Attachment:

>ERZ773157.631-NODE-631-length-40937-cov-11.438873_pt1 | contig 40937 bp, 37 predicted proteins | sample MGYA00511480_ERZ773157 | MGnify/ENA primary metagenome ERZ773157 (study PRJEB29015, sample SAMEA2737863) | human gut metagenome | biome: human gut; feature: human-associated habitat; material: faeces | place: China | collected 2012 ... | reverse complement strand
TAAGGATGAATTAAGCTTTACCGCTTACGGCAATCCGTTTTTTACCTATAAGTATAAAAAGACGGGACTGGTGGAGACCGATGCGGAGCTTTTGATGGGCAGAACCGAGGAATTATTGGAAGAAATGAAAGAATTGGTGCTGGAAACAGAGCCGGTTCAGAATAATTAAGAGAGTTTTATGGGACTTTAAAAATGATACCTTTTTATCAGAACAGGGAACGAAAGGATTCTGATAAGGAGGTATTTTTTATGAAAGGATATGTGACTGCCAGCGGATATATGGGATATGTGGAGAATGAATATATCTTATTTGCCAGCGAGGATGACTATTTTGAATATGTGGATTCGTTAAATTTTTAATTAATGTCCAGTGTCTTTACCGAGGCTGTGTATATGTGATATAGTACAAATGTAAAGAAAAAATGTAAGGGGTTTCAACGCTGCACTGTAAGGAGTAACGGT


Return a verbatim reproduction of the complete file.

>ERZ773157.631-NODE-631-length-40937-cov-11.438873_pt1 | contig 40937 bp, 37 predicted proteins | sample MGYA00511480_ERZ773157 | MGnify/ENA primary metagenome ERZ773157 (study PRJEB29015, sample SAMEA2737863) | human gut metagenome | biome: human gut; feature: human-associated habitat; material: faeces | place: China | collected 2012 ... | reverse complement strand
TAAGGATGAATTAAGCTTTACCGCTTACGGCAATCCGTTTTTTACCTATAAGTATAAAAAGACGGGACTGGTGGAGACCGATGCGGAGCTTTTGATGGGCAGAACCGAGGAATTATTGGAAGAAATGAAAGAATTGGTGCTGGAAACAGAGCCGGTTCAGAATAATTAAGAGAGTTTTATGGGACTTTAAAAATGATACCTTTTTATCAGAACAGGGAACGAAAGGATTCTGATAAGGAGGTATTTTTTATGAAAGGATATGTGACTGCCAGCGGATATATGGGATATGTGGAGAATGAATATATCTTATTTGCCAGCGAGGATGACTATTTTGAATATGTGGATTCGTTAAATTTTTAATTAATGTCCAGTGTCTTTACCGAGGCTGTGTATATGTGATATAGTACAAATGTAAAGAAAAAATGTAAGGGGTTTCAACGCTGCACTGTAAGGAGTAACGGT